But Martin also had meconium aspiration syndrome, which occurs when a baby poops before birth. The meconium mixes with amniotic fluid, and the thick, tar-like substance is inhaled into the lungs. Meconium aspiration often occurs when there is fetal distress before the baby is born.
At CHLA, doctors in the Level IV Steven & Alexandra Cohen Foundation Newborn and Infant Critical Care Unit (NICCU) quickly determined that only an extreme measure—ECMO—could save Martin’s life.
“The ventilator and medications were not enough to raise his oxygen levels,” says Rachel Chapman, MD, Associate Division Chief of Neonatology in the Fetal and Neonatal Institute and Medical Director of the Cohen Foundation NICCU. “ECMO was his only chance.”
ECMO is an advanced form of heart-lung support, and CHLA has the largest pediatric program in California. The specialized team includes neonatologists, pediatric surgeons, nurses and respiratory therapists who have extensive experience in providing round-the-clock care for babies on this complex heart-lung support.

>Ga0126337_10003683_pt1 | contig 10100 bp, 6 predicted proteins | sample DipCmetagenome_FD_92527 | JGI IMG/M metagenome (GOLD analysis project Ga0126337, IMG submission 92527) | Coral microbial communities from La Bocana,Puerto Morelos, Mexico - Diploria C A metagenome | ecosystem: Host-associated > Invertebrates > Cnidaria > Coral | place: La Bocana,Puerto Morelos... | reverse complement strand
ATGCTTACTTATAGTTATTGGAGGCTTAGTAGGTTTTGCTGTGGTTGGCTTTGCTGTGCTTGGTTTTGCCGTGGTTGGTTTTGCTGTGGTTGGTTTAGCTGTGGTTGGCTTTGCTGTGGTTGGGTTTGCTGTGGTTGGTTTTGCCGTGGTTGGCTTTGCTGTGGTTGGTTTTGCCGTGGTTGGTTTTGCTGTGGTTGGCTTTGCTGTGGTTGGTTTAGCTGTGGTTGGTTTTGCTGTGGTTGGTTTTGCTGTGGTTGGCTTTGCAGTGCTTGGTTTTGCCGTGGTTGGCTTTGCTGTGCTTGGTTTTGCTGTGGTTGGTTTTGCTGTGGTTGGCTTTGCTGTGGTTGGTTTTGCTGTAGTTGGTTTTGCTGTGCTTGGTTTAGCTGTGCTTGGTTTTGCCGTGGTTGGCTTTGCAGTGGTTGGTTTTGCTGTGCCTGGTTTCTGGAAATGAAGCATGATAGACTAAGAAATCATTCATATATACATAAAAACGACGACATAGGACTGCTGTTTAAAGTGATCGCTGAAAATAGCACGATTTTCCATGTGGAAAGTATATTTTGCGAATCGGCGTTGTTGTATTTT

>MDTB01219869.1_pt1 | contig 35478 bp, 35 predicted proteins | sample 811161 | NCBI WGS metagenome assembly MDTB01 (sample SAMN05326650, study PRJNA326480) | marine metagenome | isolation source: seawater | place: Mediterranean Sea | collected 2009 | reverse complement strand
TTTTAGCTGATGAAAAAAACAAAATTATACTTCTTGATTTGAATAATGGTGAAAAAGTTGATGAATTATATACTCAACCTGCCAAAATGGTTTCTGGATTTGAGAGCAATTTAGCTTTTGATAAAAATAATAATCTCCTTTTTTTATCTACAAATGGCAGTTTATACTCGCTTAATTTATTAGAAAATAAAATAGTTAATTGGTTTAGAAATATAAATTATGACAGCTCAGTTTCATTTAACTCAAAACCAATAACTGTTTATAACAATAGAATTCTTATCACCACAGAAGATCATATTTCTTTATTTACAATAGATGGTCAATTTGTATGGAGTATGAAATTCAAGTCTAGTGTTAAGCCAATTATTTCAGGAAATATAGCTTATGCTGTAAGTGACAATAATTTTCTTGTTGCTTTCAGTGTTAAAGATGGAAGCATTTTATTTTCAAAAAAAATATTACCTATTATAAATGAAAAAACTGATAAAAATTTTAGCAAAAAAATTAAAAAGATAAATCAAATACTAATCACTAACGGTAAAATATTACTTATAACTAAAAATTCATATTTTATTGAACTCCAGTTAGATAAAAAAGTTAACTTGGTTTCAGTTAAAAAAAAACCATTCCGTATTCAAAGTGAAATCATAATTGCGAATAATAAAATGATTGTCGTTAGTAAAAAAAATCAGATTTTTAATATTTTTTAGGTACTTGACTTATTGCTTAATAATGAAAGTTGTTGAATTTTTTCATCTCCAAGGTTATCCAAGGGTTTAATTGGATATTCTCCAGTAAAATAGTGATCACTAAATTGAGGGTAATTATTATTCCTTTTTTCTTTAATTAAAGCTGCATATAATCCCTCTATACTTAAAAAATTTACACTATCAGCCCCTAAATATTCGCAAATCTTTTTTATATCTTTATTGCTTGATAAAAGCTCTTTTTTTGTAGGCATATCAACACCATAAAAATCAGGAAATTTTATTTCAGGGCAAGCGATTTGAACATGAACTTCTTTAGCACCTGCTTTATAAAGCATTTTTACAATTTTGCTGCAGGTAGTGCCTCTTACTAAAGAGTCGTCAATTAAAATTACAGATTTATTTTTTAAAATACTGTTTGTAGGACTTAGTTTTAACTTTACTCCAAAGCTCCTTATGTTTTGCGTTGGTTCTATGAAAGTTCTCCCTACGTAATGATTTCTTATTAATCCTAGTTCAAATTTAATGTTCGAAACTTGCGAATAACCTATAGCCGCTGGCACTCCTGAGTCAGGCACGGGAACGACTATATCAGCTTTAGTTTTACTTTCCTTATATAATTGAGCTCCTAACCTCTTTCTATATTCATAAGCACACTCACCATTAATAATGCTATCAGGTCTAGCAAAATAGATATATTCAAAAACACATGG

That expertise enabled the team to immediately mobilize and place Martin on ECMO just a few hours after his arrival. “Time is brain,” Dr. Wu notes. “This was a baby who was not getting enough oxygen. The longer that goes on, the greater an effect it has on the brain. We had to act fast.”
The team was also able to continue Martin’s hypothermia treatment while he was on ECMO. Still, his prognosis was bleak.